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Thu., May. 28, 2015 11:55 AM to 2:00 PM EDT
Thu., May. 28, 2015 2:00 PM to 11:59 PM EDT
Fri., May. 29, 2015 12:00 AM to 7:25 PM EDT
Samsonite Make Your Case: Under Pressure
Rob Gronkowski is arguably the best player in the league at his position but his recent back surgery leaves his status entering the season unclear. And Aaron Hernandez won’t be performing on the Gillette Stadium turf – or anywhere else – anytime soon following his shocking arrest and murder charge.
So, where do the Patriots go from here? Obviously there is still plenty of talent left behind, led by one of the best quarterbacks in the history of football in Tom Brady. He’ll have to figure out some different ways to move the ball and generate points while throwing to some unfamiliar targets.
Among those are Danny Amendola, the team’s top free agent addition, and a pair of rookie draft picks in Aaron Dobson and Josh Boyce. Offensive coordinator Josh McDaniels will have to determine which of these newcomers will work best in order for the Patriots offense to remain productive.
There are a lot of moving parts and the pressure to continue producing will fall on all of them. Brady needs to be get familiar with his new weapons while said weapons need to prove they’re worthy of their potential roles. All the while McDaniels must find the proper mix to keep the offense on top.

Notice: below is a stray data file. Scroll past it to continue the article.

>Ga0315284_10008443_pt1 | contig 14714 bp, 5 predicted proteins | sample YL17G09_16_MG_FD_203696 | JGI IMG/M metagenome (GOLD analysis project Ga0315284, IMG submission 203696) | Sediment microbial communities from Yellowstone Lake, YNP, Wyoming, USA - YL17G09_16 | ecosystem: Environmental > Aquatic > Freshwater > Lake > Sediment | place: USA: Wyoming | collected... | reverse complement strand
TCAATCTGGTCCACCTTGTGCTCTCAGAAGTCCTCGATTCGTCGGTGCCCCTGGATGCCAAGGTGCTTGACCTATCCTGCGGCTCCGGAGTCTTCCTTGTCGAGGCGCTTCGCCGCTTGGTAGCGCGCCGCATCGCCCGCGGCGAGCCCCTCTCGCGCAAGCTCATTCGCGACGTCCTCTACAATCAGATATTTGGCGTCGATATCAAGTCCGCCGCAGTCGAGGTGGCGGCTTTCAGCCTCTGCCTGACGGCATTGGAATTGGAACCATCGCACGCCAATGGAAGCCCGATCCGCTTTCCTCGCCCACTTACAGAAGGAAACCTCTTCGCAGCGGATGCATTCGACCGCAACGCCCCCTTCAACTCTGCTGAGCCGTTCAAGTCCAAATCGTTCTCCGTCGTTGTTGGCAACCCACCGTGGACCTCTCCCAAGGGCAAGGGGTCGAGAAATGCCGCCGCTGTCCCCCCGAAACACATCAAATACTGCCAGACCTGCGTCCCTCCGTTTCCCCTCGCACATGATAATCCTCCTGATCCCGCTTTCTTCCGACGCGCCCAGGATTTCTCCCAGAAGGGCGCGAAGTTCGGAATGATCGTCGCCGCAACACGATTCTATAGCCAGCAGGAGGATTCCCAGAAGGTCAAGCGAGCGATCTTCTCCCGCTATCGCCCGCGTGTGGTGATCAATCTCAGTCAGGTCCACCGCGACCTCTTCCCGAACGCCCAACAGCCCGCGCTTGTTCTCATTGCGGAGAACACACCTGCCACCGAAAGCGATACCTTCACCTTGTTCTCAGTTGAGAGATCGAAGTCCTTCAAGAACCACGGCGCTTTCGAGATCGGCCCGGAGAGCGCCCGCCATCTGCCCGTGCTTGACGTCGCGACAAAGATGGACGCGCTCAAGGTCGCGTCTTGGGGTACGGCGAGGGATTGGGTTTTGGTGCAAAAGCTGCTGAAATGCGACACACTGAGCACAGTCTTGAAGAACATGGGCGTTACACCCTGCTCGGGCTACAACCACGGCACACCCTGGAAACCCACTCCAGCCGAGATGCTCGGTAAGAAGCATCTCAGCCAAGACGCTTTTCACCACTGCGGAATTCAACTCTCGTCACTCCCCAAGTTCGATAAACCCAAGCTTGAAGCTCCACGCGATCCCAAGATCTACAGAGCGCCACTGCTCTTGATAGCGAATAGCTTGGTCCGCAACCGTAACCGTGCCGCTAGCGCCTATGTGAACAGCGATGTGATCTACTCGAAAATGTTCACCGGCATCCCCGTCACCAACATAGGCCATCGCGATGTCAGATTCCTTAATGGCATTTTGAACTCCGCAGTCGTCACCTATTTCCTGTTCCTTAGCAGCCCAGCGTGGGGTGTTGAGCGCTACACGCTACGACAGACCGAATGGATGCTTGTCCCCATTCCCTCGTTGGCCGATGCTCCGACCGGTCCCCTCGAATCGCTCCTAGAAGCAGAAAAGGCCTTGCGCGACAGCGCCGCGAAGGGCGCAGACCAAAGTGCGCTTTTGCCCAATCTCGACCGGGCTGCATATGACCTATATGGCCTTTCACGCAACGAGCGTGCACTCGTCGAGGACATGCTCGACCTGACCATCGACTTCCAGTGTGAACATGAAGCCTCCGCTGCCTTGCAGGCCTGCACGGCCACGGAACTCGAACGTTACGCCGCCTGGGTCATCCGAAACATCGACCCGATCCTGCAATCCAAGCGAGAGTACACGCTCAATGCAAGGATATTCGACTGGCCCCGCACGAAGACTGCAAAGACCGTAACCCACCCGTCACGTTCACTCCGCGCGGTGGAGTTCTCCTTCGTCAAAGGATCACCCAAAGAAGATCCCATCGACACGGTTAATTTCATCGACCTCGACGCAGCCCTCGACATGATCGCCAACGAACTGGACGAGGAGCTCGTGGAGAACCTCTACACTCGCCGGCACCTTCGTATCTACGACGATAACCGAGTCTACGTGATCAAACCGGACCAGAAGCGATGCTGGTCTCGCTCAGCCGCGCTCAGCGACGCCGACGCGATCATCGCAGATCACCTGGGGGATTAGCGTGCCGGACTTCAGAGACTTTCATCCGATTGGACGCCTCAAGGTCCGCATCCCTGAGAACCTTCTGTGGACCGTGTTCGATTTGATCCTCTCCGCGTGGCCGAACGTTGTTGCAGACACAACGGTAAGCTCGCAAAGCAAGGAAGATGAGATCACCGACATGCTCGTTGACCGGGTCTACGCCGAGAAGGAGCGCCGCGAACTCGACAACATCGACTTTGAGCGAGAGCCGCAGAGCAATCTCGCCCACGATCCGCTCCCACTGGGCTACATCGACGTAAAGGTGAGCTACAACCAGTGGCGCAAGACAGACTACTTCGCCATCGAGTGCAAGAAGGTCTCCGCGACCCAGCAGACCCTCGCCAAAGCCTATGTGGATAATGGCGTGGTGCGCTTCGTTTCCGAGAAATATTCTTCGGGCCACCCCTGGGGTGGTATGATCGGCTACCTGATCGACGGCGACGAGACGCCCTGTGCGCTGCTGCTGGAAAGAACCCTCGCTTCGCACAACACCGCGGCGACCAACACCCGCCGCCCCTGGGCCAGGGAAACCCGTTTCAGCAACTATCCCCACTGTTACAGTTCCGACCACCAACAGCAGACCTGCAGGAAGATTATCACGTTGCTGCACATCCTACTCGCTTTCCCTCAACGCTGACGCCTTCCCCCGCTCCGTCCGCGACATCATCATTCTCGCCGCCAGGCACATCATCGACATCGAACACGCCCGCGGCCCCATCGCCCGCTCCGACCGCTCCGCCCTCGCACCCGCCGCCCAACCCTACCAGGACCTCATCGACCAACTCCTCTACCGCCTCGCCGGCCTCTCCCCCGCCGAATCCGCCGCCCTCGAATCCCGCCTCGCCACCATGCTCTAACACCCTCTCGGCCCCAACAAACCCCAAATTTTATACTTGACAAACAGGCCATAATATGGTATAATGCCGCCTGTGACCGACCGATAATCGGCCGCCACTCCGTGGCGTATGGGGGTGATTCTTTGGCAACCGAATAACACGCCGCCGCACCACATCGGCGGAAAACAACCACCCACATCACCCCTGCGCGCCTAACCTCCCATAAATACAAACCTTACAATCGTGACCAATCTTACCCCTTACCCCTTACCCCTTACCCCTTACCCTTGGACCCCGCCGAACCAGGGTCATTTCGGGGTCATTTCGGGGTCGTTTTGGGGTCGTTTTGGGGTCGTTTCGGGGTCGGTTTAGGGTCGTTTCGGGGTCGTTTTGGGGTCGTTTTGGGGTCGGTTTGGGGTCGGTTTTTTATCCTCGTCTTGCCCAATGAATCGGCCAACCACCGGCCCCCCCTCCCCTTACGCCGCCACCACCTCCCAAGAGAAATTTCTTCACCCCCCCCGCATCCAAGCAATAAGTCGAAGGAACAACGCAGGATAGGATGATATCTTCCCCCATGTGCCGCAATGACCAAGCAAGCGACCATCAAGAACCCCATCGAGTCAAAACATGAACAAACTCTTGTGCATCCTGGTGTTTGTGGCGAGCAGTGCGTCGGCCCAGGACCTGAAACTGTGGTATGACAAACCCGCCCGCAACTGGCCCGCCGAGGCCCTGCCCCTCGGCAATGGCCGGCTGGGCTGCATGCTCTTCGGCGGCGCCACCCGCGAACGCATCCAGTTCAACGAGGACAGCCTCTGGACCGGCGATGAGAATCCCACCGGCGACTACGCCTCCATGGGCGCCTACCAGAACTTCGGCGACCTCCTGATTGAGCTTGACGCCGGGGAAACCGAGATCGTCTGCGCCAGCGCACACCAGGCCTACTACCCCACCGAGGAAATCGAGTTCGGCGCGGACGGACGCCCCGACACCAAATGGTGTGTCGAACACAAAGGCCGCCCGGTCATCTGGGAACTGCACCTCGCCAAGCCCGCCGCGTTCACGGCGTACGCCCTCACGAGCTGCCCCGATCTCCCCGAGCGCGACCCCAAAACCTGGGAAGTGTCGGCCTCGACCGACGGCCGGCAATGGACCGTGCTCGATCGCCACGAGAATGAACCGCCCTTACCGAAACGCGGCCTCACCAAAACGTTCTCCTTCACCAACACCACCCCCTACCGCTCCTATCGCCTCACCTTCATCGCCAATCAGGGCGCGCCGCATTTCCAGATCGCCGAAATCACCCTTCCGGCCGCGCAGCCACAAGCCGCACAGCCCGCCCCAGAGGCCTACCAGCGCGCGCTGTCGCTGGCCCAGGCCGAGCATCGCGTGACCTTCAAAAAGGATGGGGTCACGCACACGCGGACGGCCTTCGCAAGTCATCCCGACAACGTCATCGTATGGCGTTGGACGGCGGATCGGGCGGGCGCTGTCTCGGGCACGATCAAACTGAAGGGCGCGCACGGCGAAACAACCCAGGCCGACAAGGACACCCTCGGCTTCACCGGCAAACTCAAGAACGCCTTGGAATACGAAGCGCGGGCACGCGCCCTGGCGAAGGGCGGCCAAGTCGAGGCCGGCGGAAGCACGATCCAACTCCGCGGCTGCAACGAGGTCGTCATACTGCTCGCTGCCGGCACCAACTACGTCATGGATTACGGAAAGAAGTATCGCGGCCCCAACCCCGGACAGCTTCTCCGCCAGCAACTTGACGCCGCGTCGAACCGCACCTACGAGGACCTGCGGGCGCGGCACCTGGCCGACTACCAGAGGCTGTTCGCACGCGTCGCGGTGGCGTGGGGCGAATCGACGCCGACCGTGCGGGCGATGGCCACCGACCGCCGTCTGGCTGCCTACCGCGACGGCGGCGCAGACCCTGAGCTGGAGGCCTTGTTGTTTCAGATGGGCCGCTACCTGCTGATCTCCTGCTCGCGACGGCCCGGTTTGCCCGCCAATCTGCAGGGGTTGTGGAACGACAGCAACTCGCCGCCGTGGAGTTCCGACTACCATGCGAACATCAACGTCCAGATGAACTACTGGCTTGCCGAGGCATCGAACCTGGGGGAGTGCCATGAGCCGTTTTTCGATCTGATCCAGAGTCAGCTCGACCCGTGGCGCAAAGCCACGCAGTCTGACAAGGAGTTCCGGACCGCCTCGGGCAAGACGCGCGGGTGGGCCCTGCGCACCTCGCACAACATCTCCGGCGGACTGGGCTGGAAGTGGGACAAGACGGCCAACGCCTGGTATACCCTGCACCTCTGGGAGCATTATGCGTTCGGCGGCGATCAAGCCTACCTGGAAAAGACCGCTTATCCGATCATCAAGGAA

So, which of these individuals faces the most pressure heading into the 2013 season? That’s this week’s Samsonite Make Your Case debate.
PFW's Andy Hart says,
If Amendola can’t come in and stay healthy, as Welker almost always did, and catch 100 passes, his first season in New England will be seen as a disappointment. But heck, Welker was never the only proven option on the passing attack. He always had the tight ends or Randy Moss. So Amendola not only has to replicate what Welker did, he has to do even more.
All this falls on the shoulders of a guy who has never started more than eight games. Never caught even 90 balls. Never had even 700 yards receiving. Never been the focal point of an offense anywhere, regardless of being the main option in a place that is used to fielding one of the truly elite passing attacks in the NFL.
Amendola doesn’t have to live up to the expectations that Welker established in New England. He has to surpass them. Good luck, Danny.
PFW's Paul Perillo says,
Brady has struggled developing a rapport with young/new receivers in recent seasons and now he’ll be dealing with a host of them. He no longer has the security of dumping it off to Wes Welker or forcing one down the seam to Rob Gronkowski knowing those reliable targets would more often than not make the catch. Now, he’s going to have to get comfortable with Danny Amendola and Michael Jenkins and Donald Jones and maybe one or two of the rookies as well.
If the newcomers aren’t productive the offense could take a hit. And if that happens, it all falls on the quarterback’s shoulders. If Amendola’s production doesn’t match Welker’s or Jenkins doesn’t provide a threat on the outside, critics are going to look at Brady and wonder why he can’t get more out of them. If the offense doesn’t reach the 30s consistently, it will be the quarterback facing the heat.
Obviously Brady can and has handled that kind of raised expectation quite often in the past, but that doesn’t make it any easier this time around. There’s a reason he’s the highest paid player on the team, and it’s also why he deserves to be.
Your turn! Cast your vote in this week's Samsonite Make Your Case poll.